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The zoo director tries to convince Sami the chimpanzee to return home after he escaped, 1988


Belgrade Zoo chimpanzee Sami became a media sensation when he managed to escape twice in February 1988. He took a thoughtful walk around Central Belgrade before he was caught after a long "conversation" with the zoo's director, Vuk Bojovic.

Sami was born in 1979 at the Osijek Zoo and Aquarium. He was a well developed specimen with a strong build and a thick coat. Sami arrived at the Belgrade Zoo in January 1988 and was placed in a tight, battered enclosure with a reinforced grid that was nominally capable of holding an adult chimpanzee.

Accustomed to his new unattractive surroundings, Sami exhibited signs of depression and aggressive behavior during his first few weeks at the zoo.

Sami's first escape occurred on a cold Sunday evening of 21 February 1988. Local news indicated that he was looking for a mate as he had no mates in his new enclosure.

Sami left for Balkan Cinema in the city of Belgrade and then to Kalemegdan Park. Before he could reach Kalemegdan Park, police surrounded him at Students' Square.



Vuk Bojovic, the zoo director of Belgrade, was called in to negotiate because he was the only person Sami trusted. According to eyewitnesses, Vuk attempted to persuade Sami to return to his enclosure, saying: "Come on, Sami. Let's go home." He managed to handcuff Sami and take him back to the zoo in his private car.

Two days later, Sami managed to escape once again, easily breaking out of his cage and onto the streets of Belgrade. Soon, he appeared at the nearby Beko factory.

The factory workers tried to capture Sami with a large net but were unsuccessful. Eventually, Sami was taken to a courtyard at 33 Tsar Dusan Street, where he climbed atop a cherry tree and finally a garage.


The news of his escape spread quickly and more than four thousand people came to lend their support to him. Newspaper reports state that "Sami, we are with you!" Like people holding placards with slogans. and "Don't leave yourself to Sami!". The scene was also broadcast on local TV stations.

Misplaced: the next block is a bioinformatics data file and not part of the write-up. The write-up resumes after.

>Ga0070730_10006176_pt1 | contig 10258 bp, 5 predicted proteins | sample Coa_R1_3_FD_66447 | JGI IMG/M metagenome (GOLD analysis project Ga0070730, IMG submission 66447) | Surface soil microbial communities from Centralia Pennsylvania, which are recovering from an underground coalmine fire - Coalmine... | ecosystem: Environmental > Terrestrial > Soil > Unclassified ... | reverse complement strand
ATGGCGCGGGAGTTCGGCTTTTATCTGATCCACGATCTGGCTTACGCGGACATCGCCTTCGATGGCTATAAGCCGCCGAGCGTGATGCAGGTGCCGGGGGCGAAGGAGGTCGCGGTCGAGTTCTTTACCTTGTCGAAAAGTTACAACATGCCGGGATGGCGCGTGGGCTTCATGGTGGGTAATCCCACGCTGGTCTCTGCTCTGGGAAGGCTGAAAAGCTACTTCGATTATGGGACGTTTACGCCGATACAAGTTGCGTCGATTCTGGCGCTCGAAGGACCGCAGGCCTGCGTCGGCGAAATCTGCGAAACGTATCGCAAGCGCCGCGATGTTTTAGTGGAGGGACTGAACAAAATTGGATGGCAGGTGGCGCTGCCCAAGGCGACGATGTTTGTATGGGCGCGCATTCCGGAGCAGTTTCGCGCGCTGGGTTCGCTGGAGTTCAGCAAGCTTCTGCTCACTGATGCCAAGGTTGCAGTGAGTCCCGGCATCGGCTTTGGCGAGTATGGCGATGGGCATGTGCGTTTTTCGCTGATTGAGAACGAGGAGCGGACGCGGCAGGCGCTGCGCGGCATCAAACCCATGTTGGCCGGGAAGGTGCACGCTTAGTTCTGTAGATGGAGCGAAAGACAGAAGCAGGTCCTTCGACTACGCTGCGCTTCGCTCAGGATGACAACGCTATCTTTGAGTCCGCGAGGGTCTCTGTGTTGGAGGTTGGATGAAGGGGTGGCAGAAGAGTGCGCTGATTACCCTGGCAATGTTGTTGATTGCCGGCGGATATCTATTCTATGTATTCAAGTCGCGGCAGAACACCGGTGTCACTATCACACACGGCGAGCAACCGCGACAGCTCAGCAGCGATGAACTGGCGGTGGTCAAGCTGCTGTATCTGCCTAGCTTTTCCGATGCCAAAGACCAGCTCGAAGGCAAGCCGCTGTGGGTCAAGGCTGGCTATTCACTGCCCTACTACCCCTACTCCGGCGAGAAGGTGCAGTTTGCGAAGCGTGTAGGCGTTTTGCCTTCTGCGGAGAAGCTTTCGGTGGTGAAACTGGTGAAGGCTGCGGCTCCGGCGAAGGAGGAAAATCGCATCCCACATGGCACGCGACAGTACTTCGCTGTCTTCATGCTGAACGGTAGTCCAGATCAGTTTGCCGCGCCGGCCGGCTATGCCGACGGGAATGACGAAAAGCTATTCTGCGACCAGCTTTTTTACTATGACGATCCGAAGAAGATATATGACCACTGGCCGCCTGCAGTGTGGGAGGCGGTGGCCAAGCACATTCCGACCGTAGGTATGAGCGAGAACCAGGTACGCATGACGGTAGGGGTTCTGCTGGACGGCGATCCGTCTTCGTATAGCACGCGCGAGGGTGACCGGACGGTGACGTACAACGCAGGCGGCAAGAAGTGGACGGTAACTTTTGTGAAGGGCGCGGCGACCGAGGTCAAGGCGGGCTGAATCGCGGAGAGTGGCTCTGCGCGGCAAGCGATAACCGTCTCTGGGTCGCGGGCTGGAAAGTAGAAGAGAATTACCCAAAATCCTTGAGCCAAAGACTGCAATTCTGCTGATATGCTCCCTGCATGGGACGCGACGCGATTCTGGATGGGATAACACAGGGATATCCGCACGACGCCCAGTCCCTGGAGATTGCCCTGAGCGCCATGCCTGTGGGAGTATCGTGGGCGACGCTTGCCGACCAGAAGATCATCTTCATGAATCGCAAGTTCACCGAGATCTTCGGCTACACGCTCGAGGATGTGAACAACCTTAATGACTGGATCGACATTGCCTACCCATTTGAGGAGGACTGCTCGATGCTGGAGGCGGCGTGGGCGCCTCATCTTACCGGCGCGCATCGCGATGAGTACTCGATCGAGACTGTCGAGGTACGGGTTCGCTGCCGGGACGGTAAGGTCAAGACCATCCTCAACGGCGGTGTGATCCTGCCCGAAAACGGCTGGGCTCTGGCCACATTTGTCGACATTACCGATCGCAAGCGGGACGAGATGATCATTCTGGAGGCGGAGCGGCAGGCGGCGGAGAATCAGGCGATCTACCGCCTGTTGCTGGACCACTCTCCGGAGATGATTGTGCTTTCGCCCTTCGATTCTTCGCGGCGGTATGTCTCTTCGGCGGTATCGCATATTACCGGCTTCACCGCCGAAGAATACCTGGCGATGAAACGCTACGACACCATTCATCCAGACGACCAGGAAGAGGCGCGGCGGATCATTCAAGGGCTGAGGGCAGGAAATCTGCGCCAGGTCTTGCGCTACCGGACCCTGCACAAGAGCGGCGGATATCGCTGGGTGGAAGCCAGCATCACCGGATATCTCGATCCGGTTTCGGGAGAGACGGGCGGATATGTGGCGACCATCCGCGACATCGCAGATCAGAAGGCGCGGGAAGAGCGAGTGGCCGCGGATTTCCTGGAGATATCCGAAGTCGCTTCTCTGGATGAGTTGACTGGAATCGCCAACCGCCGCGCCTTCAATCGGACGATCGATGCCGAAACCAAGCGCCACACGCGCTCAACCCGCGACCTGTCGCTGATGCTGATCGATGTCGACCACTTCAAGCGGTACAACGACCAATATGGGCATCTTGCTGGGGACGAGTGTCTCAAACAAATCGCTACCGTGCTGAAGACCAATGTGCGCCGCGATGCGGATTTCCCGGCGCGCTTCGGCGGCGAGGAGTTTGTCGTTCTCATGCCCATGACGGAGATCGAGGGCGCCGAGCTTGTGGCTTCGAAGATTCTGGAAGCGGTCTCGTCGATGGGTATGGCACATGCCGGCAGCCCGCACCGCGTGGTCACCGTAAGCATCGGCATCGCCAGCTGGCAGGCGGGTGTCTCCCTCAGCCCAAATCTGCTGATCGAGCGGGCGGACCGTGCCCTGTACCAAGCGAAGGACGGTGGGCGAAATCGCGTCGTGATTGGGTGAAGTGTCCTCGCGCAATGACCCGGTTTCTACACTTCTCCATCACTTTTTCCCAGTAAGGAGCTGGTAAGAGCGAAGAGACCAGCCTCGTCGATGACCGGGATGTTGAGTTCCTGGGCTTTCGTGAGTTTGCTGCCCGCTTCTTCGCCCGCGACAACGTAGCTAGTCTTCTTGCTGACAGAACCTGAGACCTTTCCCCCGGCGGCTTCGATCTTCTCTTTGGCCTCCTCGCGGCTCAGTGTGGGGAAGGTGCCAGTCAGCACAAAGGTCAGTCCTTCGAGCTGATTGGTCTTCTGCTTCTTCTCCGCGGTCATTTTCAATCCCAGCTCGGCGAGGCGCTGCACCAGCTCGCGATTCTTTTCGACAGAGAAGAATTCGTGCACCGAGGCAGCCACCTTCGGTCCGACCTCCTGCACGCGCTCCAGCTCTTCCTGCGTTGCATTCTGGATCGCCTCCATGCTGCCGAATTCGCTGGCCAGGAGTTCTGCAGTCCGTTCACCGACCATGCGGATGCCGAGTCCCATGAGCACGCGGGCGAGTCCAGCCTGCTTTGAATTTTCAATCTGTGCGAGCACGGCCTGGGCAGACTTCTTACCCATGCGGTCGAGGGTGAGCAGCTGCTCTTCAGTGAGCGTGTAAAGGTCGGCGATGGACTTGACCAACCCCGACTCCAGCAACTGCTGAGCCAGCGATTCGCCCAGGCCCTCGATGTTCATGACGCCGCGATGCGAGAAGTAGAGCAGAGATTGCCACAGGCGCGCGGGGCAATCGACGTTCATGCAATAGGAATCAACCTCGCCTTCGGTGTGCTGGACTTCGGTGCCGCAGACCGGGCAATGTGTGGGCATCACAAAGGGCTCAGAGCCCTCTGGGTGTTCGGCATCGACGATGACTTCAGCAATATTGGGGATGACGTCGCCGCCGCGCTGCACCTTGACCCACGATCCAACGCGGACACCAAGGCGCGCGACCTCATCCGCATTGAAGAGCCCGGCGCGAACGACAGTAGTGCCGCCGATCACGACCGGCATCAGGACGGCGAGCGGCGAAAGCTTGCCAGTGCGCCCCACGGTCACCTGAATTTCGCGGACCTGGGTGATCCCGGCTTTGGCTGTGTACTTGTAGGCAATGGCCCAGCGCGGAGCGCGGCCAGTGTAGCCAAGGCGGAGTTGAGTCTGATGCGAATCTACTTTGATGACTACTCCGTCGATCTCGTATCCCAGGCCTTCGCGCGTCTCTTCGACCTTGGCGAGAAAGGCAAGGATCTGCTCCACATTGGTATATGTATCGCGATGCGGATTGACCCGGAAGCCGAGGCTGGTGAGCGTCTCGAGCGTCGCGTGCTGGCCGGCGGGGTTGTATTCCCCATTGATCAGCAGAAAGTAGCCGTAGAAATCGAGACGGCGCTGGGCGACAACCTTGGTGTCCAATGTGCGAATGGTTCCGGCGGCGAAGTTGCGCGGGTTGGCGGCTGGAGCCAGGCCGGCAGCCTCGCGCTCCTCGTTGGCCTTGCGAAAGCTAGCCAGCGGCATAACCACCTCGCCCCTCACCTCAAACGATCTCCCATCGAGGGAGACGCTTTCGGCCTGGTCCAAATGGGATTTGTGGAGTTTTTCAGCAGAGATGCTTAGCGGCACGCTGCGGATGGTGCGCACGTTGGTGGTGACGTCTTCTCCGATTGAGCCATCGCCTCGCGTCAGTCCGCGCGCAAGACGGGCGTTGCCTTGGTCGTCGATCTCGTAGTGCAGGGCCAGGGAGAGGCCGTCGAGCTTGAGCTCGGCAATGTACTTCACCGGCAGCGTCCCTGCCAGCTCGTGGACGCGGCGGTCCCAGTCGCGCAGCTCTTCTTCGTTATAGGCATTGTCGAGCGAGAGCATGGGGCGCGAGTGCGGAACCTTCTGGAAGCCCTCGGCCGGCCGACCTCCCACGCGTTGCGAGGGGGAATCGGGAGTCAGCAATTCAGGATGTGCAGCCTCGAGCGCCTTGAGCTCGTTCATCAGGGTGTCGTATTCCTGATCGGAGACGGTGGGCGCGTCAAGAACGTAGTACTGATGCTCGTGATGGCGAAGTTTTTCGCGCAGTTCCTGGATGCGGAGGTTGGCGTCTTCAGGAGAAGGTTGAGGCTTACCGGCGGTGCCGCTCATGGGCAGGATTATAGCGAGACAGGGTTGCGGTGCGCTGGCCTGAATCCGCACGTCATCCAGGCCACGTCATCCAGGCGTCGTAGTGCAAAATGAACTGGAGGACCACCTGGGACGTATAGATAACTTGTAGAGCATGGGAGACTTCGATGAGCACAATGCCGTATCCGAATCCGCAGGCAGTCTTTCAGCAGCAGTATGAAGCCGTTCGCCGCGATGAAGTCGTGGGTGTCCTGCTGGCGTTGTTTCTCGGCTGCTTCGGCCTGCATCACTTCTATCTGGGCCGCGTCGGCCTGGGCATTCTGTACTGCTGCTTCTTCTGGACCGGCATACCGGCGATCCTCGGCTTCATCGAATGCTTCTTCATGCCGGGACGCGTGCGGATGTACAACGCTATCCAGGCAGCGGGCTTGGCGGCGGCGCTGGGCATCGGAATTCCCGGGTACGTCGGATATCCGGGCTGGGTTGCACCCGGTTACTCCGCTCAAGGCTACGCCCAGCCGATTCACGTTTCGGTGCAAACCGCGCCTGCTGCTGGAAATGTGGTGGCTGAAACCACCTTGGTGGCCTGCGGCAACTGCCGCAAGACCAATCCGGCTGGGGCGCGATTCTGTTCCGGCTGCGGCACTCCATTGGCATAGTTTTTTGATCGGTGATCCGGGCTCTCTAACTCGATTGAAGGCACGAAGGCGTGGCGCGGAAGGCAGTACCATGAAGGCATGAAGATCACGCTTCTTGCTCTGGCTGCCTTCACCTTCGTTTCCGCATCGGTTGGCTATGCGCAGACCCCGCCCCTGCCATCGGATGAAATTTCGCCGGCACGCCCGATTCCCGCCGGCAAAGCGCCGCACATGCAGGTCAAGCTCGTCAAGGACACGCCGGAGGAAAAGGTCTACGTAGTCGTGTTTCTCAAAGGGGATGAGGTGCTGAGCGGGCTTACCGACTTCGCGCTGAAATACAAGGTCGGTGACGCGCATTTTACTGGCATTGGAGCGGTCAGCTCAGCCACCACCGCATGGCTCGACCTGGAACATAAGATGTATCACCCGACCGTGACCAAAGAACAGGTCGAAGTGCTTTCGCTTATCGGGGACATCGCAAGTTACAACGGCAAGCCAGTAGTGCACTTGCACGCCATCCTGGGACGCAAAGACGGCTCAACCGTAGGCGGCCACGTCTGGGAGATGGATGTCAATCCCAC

As shown in these iconic pictures, Vuk Bojovic climbed over the garage and attempted to persuade Sami to return to the zoo with him, this time unsuccessfully. Eventually, he was shot with a drugged dart and recaptured, but not before he had become one of Belgrade's foremost heroes.


Sami died unexpectedly on 11 September 1992 but is far from forgotten. He is remembered today with a bronze statue of the chimpanzee at his cemetery in front of the new and improved zoo house.

After his death, several major Belgrade newspapers praised Sami as "dissident". Signs of solidarity over Sami's escape are echoed by humans caught unhappy in the communist system in then-Yugoslavia, which was in the shadow of the Soviet Union and is still haunted for life by the ghost of its president, Josip Tito.

Sam's escape calls for a fellow spirit among humans, which identifies with his imprisonment. Their escape became a momentary rift in the social fabric. The animal was not complying with its assigned place in the social order, and this line of flight ignited the desires of the citizens of Belgrade just below the surface.

If the Sami were a human, those aligned with him could face arrest, but as a marginalized figure at the edge of the social circle, as an animal, the Sami could be exonerated by the mob. was.

With Sami, the people of Belgrade could imagine that another world was possible. Humans and chimpanzees together leveled the geopolitical ecology for a moment.

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